Dapolito Center remains shut over structure issues
BY DEAN MOSES
The Tony Dapolito Recreation Center
has been closed after an ongoing
construction project found cause for
concern, the Parks Department announced.
Mayor Bill de Blasio green lit a $9.9
million project, located at 1 Clarkson St.,
to renovate the popular recreation center
which began in the fall of last year. The
premises still remained open to members
during the process, which looked to reconstruct
and stabilize various sections of the
However, the doors were shut on July 16
and will remain locked for the foreseeable
future due to “structural issues” that were
discovered during the construction project.
Since then, amNewYork Metro learned
that the over-century old building was suffering
from structural deterioration, which
ultimately led to the Parks Department
deciding to close the center to the public
due to safety concerns.
“While we never wish to close our recreation
centers, we have found potential
structural issues that necessitate we close
Tony Dapolito until further notice. We
understand how important this center
is for the community, and we’re focused
on conducting further assessments and
The NYC Parks Department announced the closure of Tony Dapolito
Recreation Center due to structural concerns.
determining next steps,” NYC Parks
spokesperson Megan Moriarty told am-
NewYork Metro through a statement.
Built in 1908, the site was a hub for
New Yorkers of all ages to exercise, play
basketball, swim, and participate in various
recreational activities while providing
a free youth membership for teens 18 and
under, and discounted memberships of
seniors and IDNYC holders.
Featuring both an indoor and outdoor
pool, the Tony Dapolito Recreation Center
PHOTO BY DEAN MOSES
also served as an ideal location for members
to cool off.
With the doors once again shuttered
and the pools drained, some feel the iconic
Greenwich Village center’s future is in a
precarious position as members await further
news on construction. However, not
all locals are aware of the closure.
Lauren Meyer and her daughter looked
to beat the summer heat on July 20 by taking
a dip in the center’s pool, but instead
she found locked doors.
“I had gone onto the Parks website and I
was looking at a few public pools and I just
wanted to check out this one, but when I
turned up it was closed,” Meyer said.
After learning that the closure was due
to structural integrity issues, Meyer shared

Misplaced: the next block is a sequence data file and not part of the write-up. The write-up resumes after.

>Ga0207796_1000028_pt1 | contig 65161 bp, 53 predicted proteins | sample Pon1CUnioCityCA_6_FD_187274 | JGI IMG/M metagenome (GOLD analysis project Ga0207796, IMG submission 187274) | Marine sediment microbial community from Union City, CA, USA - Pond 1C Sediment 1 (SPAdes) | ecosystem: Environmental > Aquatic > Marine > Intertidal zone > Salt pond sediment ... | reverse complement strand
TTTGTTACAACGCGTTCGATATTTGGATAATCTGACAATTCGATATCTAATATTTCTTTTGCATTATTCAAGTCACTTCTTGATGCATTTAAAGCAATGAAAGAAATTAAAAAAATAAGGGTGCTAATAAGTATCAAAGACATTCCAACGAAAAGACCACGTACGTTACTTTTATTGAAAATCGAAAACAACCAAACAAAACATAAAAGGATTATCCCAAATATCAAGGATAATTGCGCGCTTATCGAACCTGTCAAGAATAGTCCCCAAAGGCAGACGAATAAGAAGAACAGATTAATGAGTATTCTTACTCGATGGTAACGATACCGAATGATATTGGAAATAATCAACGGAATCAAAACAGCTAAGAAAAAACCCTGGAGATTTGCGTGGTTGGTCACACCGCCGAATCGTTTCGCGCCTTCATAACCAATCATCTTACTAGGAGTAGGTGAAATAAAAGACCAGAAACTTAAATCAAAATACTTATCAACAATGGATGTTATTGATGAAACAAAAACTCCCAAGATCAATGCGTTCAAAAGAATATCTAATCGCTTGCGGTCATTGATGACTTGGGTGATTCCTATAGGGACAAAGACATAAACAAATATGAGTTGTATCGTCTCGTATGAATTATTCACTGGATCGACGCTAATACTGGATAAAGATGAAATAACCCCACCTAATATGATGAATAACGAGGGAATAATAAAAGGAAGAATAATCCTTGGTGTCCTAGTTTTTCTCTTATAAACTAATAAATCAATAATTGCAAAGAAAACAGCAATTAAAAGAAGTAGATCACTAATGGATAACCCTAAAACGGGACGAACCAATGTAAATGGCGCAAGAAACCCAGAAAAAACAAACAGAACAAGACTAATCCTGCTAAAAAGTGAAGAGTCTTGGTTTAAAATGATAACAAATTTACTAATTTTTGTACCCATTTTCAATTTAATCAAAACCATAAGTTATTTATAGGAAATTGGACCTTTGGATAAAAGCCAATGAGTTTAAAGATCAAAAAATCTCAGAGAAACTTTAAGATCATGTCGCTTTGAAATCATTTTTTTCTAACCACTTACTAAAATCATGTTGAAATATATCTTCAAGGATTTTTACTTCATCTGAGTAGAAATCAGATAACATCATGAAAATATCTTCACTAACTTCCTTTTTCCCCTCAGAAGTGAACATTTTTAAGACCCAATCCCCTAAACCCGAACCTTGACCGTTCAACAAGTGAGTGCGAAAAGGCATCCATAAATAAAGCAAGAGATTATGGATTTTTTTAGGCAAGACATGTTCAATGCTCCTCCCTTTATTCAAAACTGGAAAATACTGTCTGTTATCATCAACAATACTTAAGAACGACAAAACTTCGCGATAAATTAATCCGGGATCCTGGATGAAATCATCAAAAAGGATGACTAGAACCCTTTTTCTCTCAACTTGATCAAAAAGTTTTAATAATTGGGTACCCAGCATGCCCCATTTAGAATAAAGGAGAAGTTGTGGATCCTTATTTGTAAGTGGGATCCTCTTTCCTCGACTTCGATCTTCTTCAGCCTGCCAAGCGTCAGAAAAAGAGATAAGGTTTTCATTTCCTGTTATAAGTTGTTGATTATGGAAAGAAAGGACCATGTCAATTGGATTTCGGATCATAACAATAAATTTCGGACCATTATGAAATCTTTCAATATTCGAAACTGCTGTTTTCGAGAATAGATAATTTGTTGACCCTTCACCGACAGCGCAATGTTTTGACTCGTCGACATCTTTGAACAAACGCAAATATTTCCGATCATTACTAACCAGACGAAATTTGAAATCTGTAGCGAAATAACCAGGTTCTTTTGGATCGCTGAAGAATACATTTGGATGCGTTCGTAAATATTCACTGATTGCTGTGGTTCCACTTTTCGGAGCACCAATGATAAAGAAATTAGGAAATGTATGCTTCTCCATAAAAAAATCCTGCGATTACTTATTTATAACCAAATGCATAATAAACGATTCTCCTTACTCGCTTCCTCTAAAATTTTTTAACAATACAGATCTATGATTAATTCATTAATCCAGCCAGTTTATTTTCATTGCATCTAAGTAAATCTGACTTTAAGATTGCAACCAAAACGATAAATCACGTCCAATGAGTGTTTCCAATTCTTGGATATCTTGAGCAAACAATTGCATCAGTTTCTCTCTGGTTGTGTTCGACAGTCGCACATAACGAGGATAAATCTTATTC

that she was happy that the Parks Department
closed the site until it could address
the safety issues but also admitted she is a
“It’s disappointing to not have access to
this pool this summer, but if it needs to
close down then I understand,” Meyer said.
While the Parks Department promises to
keep New Yorkers updated with further information
coming in the next several weeks,
they ask that in the meantime members use
other facilities in the area such as Alfred E.
Smith Recreation Center and Constance
Baker Motley Recreation Center, although
these locations still operate under limited
hours due to the COVID-19 pandemic.
The original construction was tentatively
scheduled to be completed in March of
2022, yet it is currently unknown how
much time, if at all, the necessary structural
assessments will delay the project or when
the center will once again permit visitors,
still the Parks Department noted that their
decision to close the building was out of “an
abundance of caution.”
Cops seek suspect in fatal East Village stabbing
BY ROBERT POZARYCKI
Detectives have identifi ed a
person of interest connected
to a deadly stabbing in the
East Village last week.
The NYPD released an image of the
unidentifi ed individual they want to
talk to regarding the July 14 murder of
Marvin Bellamy, 37, at the corner of
1st Avenue and East 6th Street.
Offi cers from the 9th Precinct
found Bellamy, a resident of Columbus
Avenue on the Upper West Side, with a
puncture wound to his chest at about 6
a.m. last Wednesday morning.
EMS rushed Bellamy to Mount
Sinai Beth Israel Hospital, where he
was pronounced dead a short time
later. Police classifi ed his death as
a homicide following an autopsy
that the Medical Examiner’s offi ce
A week into the ongoing investigation,
police did not disclose a possible
motive for the stabbing, or the circumstances
leading up to the deadly attack.
Police sources also did not known
of any possible connection between
Bellamy and the person of interest,
The person of interest wanted in connection with a deadly stabbing in
the East Village on July 14, 2021.
whose image was captured by a
nearby security camera on the day of
the incident. As shown in the image,
the individual wore a black sweatshirt
with an image on the front, black pants
PHOTO COURTESY OF NYPD
and black-and-white sneakers.
Anyone with information regarding
his whereabouts can call Crime Stoppers
at 800-577-TIPS (for Spanish,
LES lot once
used by Banksy
for $2.49 million
BY ALEJANDRA O'CONNELL-DOMENECH
A vacant lot on Ludlow Street on the Lower
East Side made famous by the artist Banksy
is on the market for $2.49 million.
The site, 159 Ludlow Street, fi rst became famous
eight years ago when the English street artist and
political activist used it as a location for his “residency
on the streets of New York” called Better Out Than
In. The month-long exhibition featured 31 pieces of
graffi ti-art with Banksy revealing a piece a day.
The lot made headlines again in 2019 when it
became the site of a public art project that involved
live streaming video of earth from a NASA satellite.
B6 Real Estate Advisors has been retained as the
sales team for the lot which has 25 feet of frontage on
Ludlow Street, has a total of 4,271 buildable square
footage and has legal parking space for up to six cars.
The surrounding neighborhood has seen a spike
in development with 1,500 units of new residences
and 600 new hotel rooms.
Scchnepss Mediia Jully 22,, 2021 3